Granger’s forces had already taken Dauphin Island and besieged Fort Gaines. With the combined firepower of Granger’s artillery and Farragut’s gunboats, the fort capitulated within three days on 8 August. Preparing to move to Fort Morgan, Granger wrote to Canby asking for the promised reinforcements. All Federal forces in Mobile Bay converged on the last remaining Confederate-held fort in Mobile Bay. Farragut and Granger demanded the unconditional surrender of the fort, but its commander refused to surrender while he had any means to defend the fort. Seeking to demoralize the enemy, Farragut prepared the captured ram Tennessee to join the monitors firing upon the fort. He continued shelling of Fort Morgan for the next two weeks until the another white flag was raised. Page finally surrendered the fort. On 23 August, all three forts guarding Mobile Bay were under the control of the U.S. forces.
The city of Mobile had no military significance after the closing of the port to Confederate blockade runners. Farragut insisted that occupation of the city would be more trouble than it was worth given the number of troops that would be required for this action. Although Canby accepted that the occupation of Mobile could favor the campaign against Atlanta, he agreed with Farragut. He knew it would be impossible to hold the city without more troops. The city of Mobile remained under Confederate control until April 1865.
On 3 September 1864, President Abraham Lincoln commanded a 100-gun salute at the Washington Navy Yard to honor the victory at Mobile Bay. In the same message, he ordered a second salute to honor the capture of Atlanta. From the overland campaign by Ulysses S. Grant in the spring of 1864 to the victory at Mobile Bay to the fall of Atlanta, this year seemed to mark the beginning of the end of the Confederacy.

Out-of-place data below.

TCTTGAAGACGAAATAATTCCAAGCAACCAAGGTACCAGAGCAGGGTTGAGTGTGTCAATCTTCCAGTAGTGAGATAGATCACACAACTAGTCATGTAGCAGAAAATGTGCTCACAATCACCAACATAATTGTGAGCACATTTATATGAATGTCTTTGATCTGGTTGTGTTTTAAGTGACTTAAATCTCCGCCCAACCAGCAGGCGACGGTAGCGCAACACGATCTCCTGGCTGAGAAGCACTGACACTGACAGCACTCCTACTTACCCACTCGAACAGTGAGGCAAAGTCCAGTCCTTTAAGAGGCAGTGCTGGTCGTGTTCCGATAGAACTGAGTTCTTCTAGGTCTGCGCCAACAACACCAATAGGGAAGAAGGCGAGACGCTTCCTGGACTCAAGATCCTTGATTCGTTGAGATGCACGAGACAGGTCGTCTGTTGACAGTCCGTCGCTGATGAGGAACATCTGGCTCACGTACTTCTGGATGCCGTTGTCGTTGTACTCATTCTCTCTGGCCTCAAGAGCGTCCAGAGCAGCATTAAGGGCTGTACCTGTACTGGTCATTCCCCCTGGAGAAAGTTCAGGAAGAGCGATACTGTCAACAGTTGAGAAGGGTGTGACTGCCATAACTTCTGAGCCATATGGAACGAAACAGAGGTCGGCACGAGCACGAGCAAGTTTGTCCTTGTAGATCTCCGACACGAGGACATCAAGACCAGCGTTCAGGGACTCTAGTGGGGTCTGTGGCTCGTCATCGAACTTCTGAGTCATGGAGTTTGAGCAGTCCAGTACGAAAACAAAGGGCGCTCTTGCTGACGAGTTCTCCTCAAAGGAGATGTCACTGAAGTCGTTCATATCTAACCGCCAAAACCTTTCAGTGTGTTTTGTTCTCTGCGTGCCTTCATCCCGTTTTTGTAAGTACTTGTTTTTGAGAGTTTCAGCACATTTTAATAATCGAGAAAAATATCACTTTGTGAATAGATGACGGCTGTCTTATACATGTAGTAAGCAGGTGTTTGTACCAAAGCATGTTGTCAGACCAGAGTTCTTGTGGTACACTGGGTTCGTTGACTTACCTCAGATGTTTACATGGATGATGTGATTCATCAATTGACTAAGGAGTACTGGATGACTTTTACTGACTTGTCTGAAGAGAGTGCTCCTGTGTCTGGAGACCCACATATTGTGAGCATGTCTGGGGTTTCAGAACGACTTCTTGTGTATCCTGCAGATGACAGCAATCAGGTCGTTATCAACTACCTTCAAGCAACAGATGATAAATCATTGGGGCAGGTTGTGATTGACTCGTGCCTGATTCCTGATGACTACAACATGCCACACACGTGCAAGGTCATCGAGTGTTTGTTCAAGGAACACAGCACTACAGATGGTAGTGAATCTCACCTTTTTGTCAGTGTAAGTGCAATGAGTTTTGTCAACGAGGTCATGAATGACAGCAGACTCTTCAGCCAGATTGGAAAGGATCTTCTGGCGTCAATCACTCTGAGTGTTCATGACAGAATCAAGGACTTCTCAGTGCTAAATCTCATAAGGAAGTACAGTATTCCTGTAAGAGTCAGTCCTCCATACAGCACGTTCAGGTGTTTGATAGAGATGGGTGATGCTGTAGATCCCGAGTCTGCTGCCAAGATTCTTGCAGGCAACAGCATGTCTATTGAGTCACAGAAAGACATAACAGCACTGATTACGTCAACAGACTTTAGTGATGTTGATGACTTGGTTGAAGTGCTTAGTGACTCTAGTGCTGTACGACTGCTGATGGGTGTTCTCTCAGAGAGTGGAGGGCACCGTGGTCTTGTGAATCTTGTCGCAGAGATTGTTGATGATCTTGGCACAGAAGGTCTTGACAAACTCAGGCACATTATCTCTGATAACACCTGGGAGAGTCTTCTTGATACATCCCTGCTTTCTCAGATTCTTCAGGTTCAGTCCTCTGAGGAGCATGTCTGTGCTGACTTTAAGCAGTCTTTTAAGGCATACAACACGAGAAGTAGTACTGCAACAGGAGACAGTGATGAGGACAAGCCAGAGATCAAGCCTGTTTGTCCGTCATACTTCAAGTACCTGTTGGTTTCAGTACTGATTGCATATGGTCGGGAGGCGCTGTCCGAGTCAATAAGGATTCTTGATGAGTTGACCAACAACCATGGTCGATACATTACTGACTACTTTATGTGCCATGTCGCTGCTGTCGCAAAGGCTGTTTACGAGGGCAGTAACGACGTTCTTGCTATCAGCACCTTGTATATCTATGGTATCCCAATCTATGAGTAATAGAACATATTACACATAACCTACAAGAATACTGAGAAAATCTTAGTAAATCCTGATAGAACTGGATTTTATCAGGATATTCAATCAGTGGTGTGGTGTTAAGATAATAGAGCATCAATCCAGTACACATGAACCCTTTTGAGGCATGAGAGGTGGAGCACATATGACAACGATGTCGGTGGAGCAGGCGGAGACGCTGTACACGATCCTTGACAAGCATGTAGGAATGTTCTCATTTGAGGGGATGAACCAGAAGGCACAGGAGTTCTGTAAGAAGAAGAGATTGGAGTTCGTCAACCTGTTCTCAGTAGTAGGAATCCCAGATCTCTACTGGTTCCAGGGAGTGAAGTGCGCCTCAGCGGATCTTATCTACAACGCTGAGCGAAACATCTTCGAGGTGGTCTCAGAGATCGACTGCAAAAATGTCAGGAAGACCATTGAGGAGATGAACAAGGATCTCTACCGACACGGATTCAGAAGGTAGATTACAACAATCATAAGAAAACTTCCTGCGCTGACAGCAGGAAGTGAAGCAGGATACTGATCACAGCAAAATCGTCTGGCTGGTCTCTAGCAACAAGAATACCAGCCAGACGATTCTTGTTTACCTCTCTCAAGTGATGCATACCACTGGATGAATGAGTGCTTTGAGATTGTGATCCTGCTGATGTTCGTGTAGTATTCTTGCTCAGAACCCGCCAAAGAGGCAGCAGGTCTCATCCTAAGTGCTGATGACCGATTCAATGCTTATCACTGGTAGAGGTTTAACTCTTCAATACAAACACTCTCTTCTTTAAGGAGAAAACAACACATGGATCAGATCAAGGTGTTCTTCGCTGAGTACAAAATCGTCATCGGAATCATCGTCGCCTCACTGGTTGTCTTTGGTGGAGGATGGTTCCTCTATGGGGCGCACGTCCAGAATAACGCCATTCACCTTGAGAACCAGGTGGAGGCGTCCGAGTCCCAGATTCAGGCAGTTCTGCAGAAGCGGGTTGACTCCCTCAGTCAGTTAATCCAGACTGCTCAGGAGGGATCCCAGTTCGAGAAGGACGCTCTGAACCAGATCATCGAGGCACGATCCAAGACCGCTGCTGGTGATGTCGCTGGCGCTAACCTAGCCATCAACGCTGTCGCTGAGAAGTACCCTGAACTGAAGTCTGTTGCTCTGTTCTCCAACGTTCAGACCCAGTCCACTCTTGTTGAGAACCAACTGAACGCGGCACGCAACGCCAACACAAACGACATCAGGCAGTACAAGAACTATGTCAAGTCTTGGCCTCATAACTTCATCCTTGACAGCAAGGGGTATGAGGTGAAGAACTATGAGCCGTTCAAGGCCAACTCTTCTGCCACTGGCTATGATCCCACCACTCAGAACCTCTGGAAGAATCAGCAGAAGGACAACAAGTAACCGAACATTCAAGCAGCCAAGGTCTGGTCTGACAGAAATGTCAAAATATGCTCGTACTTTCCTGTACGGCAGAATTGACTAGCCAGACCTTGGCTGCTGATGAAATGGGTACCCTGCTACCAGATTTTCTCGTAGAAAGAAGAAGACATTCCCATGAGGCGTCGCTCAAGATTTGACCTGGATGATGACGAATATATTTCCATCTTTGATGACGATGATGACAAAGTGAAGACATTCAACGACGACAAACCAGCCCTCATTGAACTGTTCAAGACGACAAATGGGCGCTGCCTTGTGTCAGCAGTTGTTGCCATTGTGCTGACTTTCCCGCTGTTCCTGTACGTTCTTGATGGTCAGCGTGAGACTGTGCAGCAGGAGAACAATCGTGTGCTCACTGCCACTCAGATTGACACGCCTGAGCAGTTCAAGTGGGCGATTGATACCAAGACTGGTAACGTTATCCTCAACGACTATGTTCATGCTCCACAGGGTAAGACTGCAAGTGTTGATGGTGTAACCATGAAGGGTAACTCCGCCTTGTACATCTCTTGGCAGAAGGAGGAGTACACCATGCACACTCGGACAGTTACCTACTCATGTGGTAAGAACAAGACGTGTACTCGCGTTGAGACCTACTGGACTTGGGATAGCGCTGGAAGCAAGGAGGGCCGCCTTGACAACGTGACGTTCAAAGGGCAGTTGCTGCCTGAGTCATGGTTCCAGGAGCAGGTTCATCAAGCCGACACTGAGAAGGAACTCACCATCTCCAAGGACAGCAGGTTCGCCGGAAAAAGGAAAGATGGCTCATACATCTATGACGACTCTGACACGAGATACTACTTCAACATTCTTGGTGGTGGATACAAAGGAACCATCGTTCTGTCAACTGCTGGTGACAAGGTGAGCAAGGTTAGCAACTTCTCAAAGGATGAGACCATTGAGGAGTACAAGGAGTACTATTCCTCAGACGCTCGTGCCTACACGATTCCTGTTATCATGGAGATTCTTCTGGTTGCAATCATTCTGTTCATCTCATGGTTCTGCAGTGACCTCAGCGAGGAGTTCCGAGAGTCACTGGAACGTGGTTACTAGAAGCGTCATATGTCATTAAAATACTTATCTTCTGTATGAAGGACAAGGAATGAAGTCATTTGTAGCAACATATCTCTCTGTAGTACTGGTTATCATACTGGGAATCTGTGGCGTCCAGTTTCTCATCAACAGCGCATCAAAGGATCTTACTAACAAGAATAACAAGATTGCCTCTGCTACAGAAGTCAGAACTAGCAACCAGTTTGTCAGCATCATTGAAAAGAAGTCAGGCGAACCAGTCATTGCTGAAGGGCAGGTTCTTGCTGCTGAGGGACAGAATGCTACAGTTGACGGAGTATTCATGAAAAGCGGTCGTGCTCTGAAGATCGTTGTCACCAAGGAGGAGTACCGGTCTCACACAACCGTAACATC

After the capture of Mobile Bay, Wilmington, North Carolina, was the Confederacy’s last port of call for blockade runners. In September, Welles sent Farragut an offer to assume command the North Atlantic Blockading Squadron and lead an expedition against Wilmington. Farragut was surprised to receive such a difficult assignment given a recent request for leave.  Welles acknowledged his concerns and substituted another for the assignment while Farragut remained in Mobile. In November, Farragut finally received his leave of absence to rest and recuperate.
After the capture of Mobile Bay, it was months before Canby managed to accumulate enough troops to attack the city. The final phase of this campaign began on 25 March 1865 and the city surrendered on 12 April, three days after the signing of the Confederate surrender at Appomattox Courthouse.
—Kati Engel, NHHC Communication and Outreach Division
Battle of Mobile Bay
Battle of Mobile Bay: Selected Documents
Mobile Bay - August 5, 1864, American Battlefield Trust.
Naval Operations in the Gulf of Mexico, American Battlefield Trust.
Browning, Robert M., Jr. “‘Go Ahead, Go Ahead.’” Naval History 23, no. 6 (December 2009): 28–36.
Hearn, Chester G. Mobile Bay and the Mobile Campaign: The Last Great Battles of the Civil War. Jefferson, NC: McFarland & Company Inc., 1993.
Higginbotham, Jay. Mobile: City by the Bay. Mobile, AL: Azalea City Printer, 1968.
Mattei, Eileen. “A Tale of Two Forts on Mobile Bay: Fort Gaines and Fort Morgan.” On Point 20, no. 2 (2014): 36–43.
Smithweck, David. The USS Tecumseh in Mobile Bay: The Sinking of a Civil War Ironclad. Charleston, SC: The History Press, 2021.
 U.S. Naval War Records Office, Official Records of the Union and Confederate Navies in the War of the Rebellion (hereafter ORN), 30 vols. (Washington: Government Printing Office, 1894–1922), Series 1, Volume 17 (1903), 56.
 ORN, 18 (1904), 7–8.
 ORN, 1, 18:47.
 R. Thompson Campbell, Voices of the Confederate Navy: Articles, Letters, Reports, and Reminiscences (Jefferson, NC: McFarland & Company, 2008), 104.
 ORN, 1, 21 (1906), 416.
 ORN, 1, 21:397–98; Battle of Mobile Bay: Selected Documents.
 ORN, 1, 21:388.
 ORN, 1, 21:38.
 ORN, 1, 21:502–03.
 ORN, 1, 21:442.
 ORN, 1, 21:490.
 ORN, 1, 21:783.
 ORN, 1, 21:405, 417.
 ORN, 1, 21:580.
 ORN, 1, 21:398.
 ORN, 1, 21:405.
 ORN, 1, 21:448, 784.
 ORN, 1, 21:443.
 ORN, 1, 21:417–18.
 ORN, 1, 21:580.
 ORN, 1, 21:580.
 ORN, 1, 21:418.
 ORN, 1, 21:418.
U.S. War Department, The War of the Rebellion: A Compilation of the Official Records of the Union and Confederate Armies (hereafter ORA), 128 vols. (Washington: U.S. Government Printing Office, 1880–1901), Series 1, Vol. 39, pt. 1 (1891), 441–42; James Williams, From That Terrible Field: Civil War Letters of James M. Williams, 21st Alabama Infantry Volunteers (Tuscaloosa, AL: University of Alabama Press, 1981), 136.
 ORA, 1, 39, pt. 1, 417.
 ORA, 1, 39, pt. 1, 439.
 ORA, 1, 39, pt. 1, 438.
 ORN, 1, 21:610.
 ORN, 1, 21:543.
 ORN, 1, 21:656.